Privacy issues; I need your help

Discussion in 'Et Cetera, Et Cetera' started by DC_DEEP, Mar 1, 2006.

  1. DC_DEEP

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    For my fellow US citizens: Have you noticed an odd increase in junk mail that you receive, with your name (not just addressed to "occupant"), sometimes arriving in little waves? Seems like every time I do business with a company, in which I have to give them a mailing address, they sell my information to other companies and "direct mail clearinghouses." If you care about your privacy, please join me in demanding that Congress take some action. Find out who your congressional representative is, and strongly urge him/her to initiate legislation to make it a crime to sell, lend, rent, or otherwise provide ANY customer information to any other company, organization, agency, or individual.

    As an example, I have a fair supply of equestrian gear, and it was getting a little out of hand. I looked at some tack supply companies for cases to hold crops and lunge whips, then had a brilliant idea: $35 for a rifle case which is more secure and protects better, from a sporting goods company, or $65 for a similar device from a tack company but of lesser quality. After I ordered the rifle cases, I was inundated with junk mail from NRA and a couple of other similar organizations, plus a couple of ones that cater to terrorists, survivalists, and anarchists. Now I'm fairly certain that I have been put on airline "watchlists."

    Some of these companies do not offer an "opt-out" option, others hide it so deeply in the fine print that you can never find it. That's a little backward. Any company doing business in the USA should be bound to keep your personal infomation secure, and should have your express written consent to share it. Keep in mind that every time you use a credit card or a check, every magazine subscription, every mail-order or internet order... anyone who has access to your name and address and/or phone number is willing to sell it... even government agencies, such as the DMV (although they claim to maintain your privacy, they DO have loopholes in their privacy statement, trust me!)

    P. S. I do know about the DMA preference thing that you have to mail to the Direct Marketing Association, but that is not the protection I am looking for. I think the problem needs to be stopped at the source. Trafficking in personal information should be a greater crime than trafficking in drugs, IMHO.
     
  2. D_Barbi_Queue

    D_Barbi_Queue Account Disabled

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    Yes, it sucks!! I avidly use the DMA preference thing everytime we move somewhere. It helps to cut back on A LOT of the crap, but I'm still not happy that info is so easily tossed from one company to another.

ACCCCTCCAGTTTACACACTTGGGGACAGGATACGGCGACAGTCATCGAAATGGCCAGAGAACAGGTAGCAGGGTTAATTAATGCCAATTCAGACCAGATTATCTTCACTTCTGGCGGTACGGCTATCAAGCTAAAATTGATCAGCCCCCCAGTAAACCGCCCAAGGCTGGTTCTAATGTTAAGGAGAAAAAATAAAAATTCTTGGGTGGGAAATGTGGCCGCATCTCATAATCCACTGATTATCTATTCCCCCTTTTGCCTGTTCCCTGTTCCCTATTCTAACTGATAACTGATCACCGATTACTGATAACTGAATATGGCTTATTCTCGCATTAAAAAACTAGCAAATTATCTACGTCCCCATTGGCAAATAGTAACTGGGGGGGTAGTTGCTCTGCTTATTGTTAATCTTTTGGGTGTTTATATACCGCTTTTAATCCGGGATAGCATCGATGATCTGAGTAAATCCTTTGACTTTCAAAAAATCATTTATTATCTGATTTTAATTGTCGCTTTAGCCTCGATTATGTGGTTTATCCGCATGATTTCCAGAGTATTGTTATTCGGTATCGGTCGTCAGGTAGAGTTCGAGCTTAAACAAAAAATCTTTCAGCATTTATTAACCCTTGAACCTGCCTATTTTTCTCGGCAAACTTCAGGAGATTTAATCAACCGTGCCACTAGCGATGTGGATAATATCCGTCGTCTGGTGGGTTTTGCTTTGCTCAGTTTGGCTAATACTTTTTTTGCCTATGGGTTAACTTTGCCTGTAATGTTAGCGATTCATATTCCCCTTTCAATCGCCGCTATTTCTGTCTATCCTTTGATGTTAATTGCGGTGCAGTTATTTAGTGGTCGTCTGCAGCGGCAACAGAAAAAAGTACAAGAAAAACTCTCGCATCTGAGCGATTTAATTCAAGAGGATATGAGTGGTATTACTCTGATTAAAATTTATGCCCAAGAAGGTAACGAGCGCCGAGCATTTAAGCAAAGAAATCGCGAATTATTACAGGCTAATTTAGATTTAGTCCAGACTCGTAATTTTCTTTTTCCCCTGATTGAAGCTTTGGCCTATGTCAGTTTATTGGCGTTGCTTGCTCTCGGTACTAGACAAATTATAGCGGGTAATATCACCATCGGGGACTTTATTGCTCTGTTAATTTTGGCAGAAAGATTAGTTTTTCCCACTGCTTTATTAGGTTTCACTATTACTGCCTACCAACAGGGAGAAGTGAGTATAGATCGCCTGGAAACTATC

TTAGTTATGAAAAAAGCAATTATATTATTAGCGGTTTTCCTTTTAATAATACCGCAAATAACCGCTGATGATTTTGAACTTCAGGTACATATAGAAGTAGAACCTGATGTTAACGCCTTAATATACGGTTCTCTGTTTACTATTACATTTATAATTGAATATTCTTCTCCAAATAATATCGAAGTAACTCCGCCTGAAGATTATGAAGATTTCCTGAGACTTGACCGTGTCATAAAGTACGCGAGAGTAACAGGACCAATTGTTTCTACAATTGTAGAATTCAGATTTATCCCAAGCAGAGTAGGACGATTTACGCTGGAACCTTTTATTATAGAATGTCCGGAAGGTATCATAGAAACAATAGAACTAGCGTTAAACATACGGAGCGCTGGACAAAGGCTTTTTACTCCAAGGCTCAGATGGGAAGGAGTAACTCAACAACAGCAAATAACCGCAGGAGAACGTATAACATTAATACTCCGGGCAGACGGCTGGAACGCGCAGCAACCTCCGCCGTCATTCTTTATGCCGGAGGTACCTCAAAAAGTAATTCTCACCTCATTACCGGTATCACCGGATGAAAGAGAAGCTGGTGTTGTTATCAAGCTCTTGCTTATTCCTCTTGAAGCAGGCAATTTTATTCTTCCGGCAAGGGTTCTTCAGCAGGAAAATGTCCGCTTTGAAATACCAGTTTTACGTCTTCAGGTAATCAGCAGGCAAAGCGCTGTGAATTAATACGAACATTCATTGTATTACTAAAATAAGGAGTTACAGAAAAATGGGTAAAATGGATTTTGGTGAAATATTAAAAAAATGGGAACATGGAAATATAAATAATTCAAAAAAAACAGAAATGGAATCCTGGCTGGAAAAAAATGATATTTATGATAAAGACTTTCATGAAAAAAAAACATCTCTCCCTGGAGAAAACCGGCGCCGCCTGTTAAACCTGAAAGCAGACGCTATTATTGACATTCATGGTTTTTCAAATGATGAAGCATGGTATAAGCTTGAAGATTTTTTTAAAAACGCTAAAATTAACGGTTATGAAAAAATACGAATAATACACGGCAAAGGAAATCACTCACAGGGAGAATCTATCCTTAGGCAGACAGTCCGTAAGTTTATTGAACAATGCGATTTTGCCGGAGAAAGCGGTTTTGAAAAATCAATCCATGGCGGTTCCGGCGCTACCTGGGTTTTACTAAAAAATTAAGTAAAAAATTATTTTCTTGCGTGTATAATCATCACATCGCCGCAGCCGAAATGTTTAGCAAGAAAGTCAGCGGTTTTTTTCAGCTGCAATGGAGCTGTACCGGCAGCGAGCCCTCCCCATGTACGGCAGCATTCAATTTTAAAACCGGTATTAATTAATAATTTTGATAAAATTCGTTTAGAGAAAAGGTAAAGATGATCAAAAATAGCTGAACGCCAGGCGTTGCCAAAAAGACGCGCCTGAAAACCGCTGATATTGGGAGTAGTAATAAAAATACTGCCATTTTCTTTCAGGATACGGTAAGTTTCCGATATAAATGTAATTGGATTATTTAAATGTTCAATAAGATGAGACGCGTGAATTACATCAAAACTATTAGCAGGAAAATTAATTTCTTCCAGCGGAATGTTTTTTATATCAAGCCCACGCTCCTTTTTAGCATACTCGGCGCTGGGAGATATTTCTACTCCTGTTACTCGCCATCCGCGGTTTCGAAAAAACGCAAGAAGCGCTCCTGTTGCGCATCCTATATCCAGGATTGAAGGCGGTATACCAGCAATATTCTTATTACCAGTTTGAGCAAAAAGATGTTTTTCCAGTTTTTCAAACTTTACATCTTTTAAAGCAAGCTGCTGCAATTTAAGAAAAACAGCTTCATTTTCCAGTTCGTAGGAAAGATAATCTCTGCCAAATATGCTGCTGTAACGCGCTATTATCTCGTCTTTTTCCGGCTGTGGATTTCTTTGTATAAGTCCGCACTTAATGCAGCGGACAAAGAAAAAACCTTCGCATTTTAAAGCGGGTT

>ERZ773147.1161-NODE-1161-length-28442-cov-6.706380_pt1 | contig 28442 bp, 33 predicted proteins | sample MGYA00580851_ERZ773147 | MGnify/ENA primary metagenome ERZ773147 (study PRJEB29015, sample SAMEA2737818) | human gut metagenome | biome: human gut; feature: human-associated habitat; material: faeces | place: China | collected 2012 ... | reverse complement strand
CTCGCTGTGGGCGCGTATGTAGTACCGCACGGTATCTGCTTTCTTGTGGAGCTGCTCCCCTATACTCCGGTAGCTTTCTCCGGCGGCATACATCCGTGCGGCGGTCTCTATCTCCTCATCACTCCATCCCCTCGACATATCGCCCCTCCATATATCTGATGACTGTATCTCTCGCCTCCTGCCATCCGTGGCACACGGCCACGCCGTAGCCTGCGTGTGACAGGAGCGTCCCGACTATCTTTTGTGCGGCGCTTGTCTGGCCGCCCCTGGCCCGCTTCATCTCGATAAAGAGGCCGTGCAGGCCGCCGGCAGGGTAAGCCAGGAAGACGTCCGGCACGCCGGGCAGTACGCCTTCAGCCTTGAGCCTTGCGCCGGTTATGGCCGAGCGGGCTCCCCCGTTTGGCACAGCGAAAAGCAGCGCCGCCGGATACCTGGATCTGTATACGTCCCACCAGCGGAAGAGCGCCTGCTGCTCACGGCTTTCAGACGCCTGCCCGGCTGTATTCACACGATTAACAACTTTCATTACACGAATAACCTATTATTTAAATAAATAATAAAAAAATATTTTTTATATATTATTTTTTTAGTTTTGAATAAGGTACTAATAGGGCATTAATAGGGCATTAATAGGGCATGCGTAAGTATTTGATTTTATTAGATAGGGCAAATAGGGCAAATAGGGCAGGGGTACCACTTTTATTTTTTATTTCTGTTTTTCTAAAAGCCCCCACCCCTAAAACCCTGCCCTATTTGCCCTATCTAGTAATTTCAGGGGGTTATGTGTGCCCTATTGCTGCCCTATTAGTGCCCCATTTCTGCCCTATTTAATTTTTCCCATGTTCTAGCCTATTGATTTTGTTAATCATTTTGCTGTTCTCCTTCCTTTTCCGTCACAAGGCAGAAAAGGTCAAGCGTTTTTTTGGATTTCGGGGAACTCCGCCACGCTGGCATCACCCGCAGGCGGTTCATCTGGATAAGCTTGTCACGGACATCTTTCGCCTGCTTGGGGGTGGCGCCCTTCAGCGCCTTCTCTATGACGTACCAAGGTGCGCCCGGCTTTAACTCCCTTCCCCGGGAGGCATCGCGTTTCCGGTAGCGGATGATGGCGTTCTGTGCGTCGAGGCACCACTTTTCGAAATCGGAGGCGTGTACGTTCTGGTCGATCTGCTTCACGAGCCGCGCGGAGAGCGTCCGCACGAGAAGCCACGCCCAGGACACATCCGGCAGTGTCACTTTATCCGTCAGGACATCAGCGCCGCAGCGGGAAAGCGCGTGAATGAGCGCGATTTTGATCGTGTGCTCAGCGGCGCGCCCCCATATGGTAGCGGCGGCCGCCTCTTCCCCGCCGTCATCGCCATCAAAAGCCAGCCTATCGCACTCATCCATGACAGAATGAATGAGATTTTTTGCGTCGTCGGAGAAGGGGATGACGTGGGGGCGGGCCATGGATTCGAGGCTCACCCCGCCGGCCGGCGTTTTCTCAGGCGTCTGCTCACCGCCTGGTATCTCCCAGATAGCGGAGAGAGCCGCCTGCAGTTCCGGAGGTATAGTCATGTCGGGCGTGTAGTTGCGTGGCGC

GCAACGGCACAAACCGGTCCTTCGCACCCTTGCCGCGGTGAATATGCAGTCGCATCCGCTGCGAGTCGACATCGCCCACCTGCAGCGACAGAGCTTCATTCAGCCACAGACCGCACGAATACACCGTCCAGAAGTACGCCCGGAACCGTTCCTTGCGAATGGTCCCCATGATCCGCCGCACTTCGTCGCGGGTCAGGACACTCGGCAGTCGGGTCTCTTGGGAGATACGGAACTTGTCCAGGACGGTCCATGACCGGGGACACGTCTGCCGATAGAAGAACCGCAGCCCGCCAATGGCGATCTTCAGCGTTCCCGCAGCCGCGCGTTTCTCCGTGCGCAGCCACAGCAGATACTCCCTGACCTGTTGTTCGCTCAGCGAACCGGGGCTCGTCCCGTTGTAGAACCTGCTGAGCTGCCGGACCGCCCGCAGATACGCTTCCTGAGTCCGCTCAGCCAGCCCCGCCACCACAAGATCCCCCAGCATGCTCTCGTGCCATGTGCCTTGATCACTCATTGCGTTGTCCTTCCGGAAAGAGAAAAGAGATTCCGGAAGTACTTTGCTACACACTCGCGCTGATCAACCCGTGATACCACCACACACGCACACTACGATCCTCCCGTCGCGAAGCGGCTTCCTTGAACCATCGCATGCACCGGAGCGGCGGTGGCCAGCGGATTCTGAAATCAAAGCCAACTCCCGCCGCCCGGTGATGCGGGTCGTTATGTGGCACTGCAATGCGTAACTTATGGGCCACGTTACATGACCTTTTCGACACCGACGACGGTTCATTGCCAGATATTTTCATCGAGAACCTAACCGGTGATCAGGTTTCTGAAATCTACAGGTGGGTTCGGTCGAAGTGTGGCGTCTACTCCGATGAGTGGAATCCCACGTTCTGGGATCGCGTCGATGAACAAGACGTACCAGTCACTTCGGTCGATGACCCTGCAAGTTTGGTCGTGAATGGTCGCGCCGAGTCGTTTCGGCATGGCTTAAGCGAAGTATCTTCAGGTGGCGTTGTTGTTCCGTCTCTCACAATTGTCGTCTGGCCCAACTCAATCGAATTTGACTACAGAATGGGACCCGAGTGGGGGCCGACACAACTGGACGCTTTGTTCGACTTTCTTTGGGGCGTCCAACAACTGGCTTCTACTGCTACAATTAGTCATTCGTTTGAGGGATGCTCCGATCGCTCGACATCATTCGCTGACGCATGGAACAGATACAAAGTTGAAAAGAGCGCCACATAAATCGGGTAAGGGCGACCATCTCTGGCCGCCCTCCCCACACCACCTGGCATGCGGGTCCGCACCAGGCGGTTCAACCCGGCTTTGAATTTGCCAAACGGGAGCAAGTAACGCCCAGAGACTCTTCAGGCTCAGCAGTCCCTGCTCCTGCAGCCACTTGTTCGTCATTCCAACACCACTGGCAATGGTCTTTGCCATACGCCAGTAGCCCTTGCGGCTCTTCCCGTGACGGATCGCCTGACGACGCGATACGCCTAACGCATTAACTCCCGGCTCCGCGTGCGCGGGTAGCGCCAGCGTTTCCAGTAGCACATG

3. RideRocket

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    I've found mortgage and titling companies to be the worst. When it comes to signing their paperwork, I spell out my full name, including my middle name. Normally I don't ever use my middle name, let alone the initial when I sign things. I'm amazed at how much junk mail I've gotten with my full name on it which obviously could have come from only one place.

    It's such a waste of time, money and resources for these companies to do this and I wish they would stop, but I think it's a tough act to sell to Congress.
     
  4. DC_DEEP

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    Ah, hell yes, I forgot about this one. And the amazing thing about these guys is, you don't even have to have your name on the mortgage or the title to get on their shitlist - just live in a recently-purchased home. For reasons I won't go into, when my partner and I recently purchased a home, we didn't put my name on the mortgage or title; but I still get the same spam from the same companies that suddenly started sending this crap to him. It may be a tough act to sell to Congress, but that was my whole idea in posting this... tough sell or not, if these guys get inundated by demands for legislation, they will be more likely to consider it. I have also considered printing up forwarding labels with my Congressman's info on it. I also collect the postage-paid envelopes that are so often sent with this spam snail-mail, insert unrelated material (sometimes from competing companies, sometimes coupons out of the junk-mail coupon packages, sometimes pages torn from gay porn mags) and send 'em out. The USPS still gets money for every postage-paid envelope they process, and it spams the companies right back.
     
  5. Irvy

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    Yes, the "spam back" approach is very popular. The companies send out the mail expecting quite a low percentage of return, and generally consider that they'll make some money off whoever does return, so the postage fee consideration is minimal. If everyone started returning the envelopes, their postage bill would greatly increase, and may cause them to rethink their approach.
     
  6. madame_zora

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    DC, that is completely amazing! I'm going to start looking forward to my junk mail, I do need new hobbies. Now, what gay porn mags am I willing to sacrifice?